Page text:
The Asthma and Allergy Foundation of America states that allergies are diseases of the immune system that cause an overreaction to substances called "allergens." Allergies are grouped by a typical trigger, such as time of year or where symptoms appear on the body. For instance, there's indoor and outdoor allergies, food and drug allergies, skin allergies and eye allergies, to name a few.
About one in every five adults and children have allergies. Get this – about eighty percent of children with asthma also have allergies. So, how do you know if your kid has allergies or is just sniffling away a cold?
According to Teresa Holler, MSPA-C of TheHolisticOption.com and author of Holler for Your Health: Be the Key to a Healthy Family, allergies may be present with traditional symptoms of runny noses, sinus congestion and itchy eyes and throat or as a skin rash. "More subtle signs include irritability, headaches or an upset stomach, which are common with food sensitivities. Unfortunately, symptoms may not occur immediately upon exposure to an allergen or irritant (perhaps a day later) making it difficult to determine the culprit."
Pediatricians say it can be hard to distinguish the difference between a cold and allergies, especially since the average 2-year-old gets 8-12 colds a year. "The common uncomplicated cold should generally last about 7-10 days, whereas "allergic" noses tend to be runny for weeks. Allergic runny noses may also be more seasonal (for instance, pollen allergies tend to worsen in the spring and the fall). Allergic children tend to have other associated symptoms such as watery or itchy eyes, or occasionally eczema (a dry skin condition)."
While children seem to be more vulnerable to allergies than adults, it should be noted allergies are also a genetic thing. That's right – if both parents have allergies, their biological child has a seventy-five percent chance of allergies, too! If only one parent is allergic or if relatives on one side of the family have allergies, the child has a fifty percent chance of developing allergies.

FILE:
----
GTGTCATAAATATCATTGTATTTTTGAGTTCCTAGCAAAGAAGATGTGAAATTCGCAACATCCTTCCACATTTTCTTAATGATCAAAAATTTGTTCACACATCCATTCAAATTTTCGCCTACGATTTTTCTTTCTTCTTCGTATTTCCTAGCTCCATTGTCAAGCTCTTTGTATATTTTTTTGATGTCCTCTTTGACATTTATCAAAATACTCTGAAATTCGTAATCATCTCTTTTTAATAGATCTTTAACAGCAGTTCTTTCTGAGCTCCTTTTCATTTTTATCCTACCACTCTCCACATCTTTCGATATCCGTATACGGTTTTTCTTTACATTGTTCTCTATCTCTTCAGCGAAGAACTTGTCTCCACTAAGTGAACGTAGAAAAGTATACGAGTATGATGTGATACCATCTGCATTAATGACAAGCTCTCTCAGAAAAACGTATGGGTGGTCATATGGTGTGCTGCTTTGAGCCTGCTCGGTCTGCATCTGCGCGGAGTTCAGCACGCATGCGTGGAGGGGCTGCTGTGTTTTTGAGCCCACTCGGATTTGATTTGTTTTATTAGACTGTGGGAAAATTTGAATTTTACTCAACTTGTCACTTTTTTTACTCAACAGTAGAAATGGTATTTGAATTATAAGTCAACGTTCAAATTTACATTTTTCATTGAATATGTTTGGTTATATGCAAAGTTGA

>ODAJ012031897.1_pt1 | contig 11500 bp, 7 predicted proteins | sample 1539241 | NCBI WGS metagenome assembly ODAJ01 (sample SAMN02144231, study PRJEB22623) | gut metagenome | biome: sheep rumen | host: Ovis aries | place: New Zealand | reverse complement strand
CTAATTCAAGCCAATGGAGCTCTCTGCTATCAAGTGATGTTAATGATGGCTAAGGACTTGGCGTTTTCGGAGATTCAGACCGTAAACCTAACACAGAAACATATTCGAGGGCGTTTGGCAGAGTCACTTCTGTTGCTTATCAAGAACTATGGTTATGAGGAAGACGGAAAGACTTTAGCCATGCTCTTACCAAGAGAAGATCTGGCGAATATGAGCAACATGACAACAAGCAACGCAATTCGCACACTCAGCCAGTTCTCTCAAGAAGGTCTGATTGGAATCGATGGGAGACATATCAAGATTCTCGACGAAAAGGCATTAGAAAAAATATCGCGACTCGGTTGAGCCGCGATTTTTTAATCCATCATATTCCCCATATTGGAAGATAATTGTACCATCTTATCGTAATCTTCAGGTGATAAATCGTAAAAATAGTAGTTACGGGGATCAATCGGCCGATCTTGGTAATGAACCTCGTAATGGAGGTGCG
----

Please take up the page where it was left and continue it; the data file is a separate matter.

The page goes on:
Genetics aside, it's important to watch for symptoms in your child. Dr. Eric Schenkel, a board-certified specialist in pediatric and adult allergy and immunology, says overall once you notice recurring symptoms that last a few weeks such as sinus or ear infections, it's time to see a doctor. The physician will ask about the family's history, do a physical and conduct certain allergy tests.
Keep in mind a head cold gets better in three to four days so if symptoms persist, it's time to see a doctor. In the summer especially when pollen counts are high, he recommends staying indoors, limiting exposures to pets, watching the dust and mold spores and keep in mind the reality of the world thanks to global warming. "Allergy season starts earlier and lasts longer," he says.
So whatcha gonna do when it comes to helping out your kid if they truly do have allergies? Teresa advises limiting their exposure to substances that may damage the gut lining such as stomach medications and antibiotics.
"Second, restore the normal beneficial bacteria to the gut using high quality probiotics, and digestive enzymes. L- glutamine is often used as well, but may worsen hyperactivity in kids with a certain genetic mutation. (You can try this, but stop it if your child becomes hyper or irritable) Lastly, I have heard reports that local (within 50 miles) honey may help. I haven't read any scientific studies to support this, but it worked for me!" Of course, make sure your child is over the age of 1 before you give them honey.
Above all, be smart. Dr. Schenkel also recommends being vigilant with your home and the environment. This means reducing mold and dust by limiting exposure to them, keeping pets out of the home and staying indoors and cranking the a/c in particular on high pollen count days.
And if your child was prescribed medicine, be sure they take it. He notes, "Make sure your kids are actually taking the medicine."
In addition to identifying allergies, Teresa says it's also the opportunity discover the underlying imbalance that has led to them. For instance, more often than not allergies stem from a leaky gut. "Once you heal a leaky gut," she says, "allergy symptoms will often abate."
What is a leaky gut? A leaky gut does not properly absorb nutrients, and as a result can lead to symptoms of bloating, gas, cramps, fatigue, headaches, memory loss, poor concentration of irritability. Healing of the gut is being seen in individuals who have gluten and casein eliminated from their diets.
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